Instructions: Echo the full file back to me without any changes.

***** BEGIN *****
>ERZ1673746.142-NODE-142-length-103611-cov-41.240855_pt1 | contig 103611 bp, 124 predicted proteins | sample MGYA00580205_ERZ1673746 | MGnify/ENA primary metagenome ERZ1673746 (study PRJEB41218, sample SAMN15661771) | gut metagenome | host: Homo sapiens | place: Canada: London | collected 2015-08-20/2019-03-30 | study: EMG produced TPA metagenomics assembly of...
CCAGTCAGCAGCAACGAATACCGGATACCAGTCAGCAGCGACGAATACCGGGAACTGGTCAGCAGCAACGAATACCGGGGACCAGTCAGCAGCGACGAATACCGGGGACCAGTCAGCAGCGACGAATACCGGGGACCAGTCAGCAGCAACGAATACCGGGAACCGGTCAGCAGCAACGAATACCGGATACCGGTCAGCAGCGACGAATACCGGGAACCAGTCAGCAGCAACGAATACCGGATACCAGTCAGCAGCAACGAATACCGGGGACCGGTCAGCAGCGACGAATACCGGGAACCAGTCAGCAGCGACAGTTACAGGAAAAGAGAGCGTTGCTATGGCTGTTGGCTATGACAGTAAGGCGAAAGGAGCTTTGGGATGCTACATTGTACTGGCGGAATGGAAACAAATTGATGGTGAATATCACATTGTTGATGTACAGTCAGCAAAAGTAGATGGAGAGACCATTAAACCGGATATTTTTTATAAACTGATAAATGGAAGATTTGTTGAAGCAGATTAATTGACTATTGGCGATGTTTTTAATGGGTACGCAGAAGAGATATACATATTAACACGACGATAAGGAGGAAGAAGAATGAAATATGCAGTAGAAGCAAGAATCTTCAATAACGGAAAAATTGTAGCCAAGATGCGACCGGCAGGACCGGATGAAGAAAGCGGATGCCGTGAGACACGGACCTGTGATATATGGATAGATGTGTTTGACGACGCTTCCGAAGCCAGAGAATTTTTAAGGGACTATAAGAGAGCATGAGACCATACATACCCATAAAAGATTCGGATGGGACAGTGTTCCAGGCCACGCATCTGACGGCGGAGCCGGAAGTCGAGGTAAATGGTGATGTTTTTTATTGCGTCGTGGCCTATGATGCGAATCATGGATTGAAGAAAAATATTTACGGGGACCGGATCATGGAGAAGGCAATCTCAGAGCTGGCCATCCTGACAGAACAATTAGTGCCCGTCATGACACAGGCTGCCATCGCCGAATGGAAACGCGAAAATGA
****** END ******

>ERZ1673746.142-NODE-142-length-103611-cov-41.240855_pt1 | contig 103611 bp, 124 predicted proteins | sample MGYA00580205_ERZ1673746 | MGnify/ENA primary metagenome ERZ1673746 (study PRJEB41218, sample SAMN15661771) | gut metagenome | host: Homo sapiens | place: Canada: London | collected 2015-08-20/2019-03-30 | study: EMG produced TPA metagenomics assembly of...
CCAGTCAGCAGCAACGAATACCGGATACCAGTCAGCAGCGACGAATACCGGGAACTGGTCAGCAGCAACGAATACCGGGGACCAGTCAGCAGCGACGAATACCGGGGACCAGTCAGCAGCGACGAATACCGGGGACCAGTCAGCAGCAACGAATACCGGGAACCGGTCAGCAGCAACGAATACCGGATACCGGTCAGCAGCGACGAATACCGGGAACCAGTCAGCAGCAACGAATACCGGATACCAGTCAGCAGCAACGAATACCGGGGACCGGTCAGCAGCGACGAATACCGGGAACCAGTCAGCAGCGACAGTTACAGGAAAAGAGAGCGTTGCTATGGCTGTTGGCTATGACAGTAAGGCGAAAGGAGCTTTGGGATGCTACATTGTACTGGCGGAATGGAAACAAATTGATGGTGAATATCACATTGTTGATGTACAGTCAGCAAAAGTAGATGGAGAGACCATTAAACCGGATATTTTTTATAAACTGATAAATGGAAGATTTGTTGAAGCAGATTAATTGACTATTGGCGATGTTTTTAATGGGTACGCAGAAGAGATATACATATTAACACGACGATAAGGAGGAAGAAGAATGAAATATGCAGTAGAAGCAAGAATCTTCAATAACGGAAAAATTGTAGCCAAGATGCGACCGGCAGGACCGGATGAAGAAAGCGGATGCCGTGAGACACGGACCTGTGATATATGGATAGATGTGTTTGACGACGCTTCCGAAGCCAGAGAATTTTTAAGGGACTATAAGAGAGCATGAGACCATACATACCCATAAAAGATTCGGATGGGACAGTGTTCCAGGCCACGCATCTGACGGCGGAGCCGGAAGTCGAGGTAAATGGTGATGTTTTTTATTGCGTCGTGGCCTATGATGCGAATCATGGATTGAAGAAAAATATTTACGGGGACCGGATCATGGAGAAGGCAATCTCAGAGCTGGCCATCCTGACAGAACAATTAGTGCCCGTCATGACACAGGCTGCCATCGCCGAATGGAAACGCGAAAATGA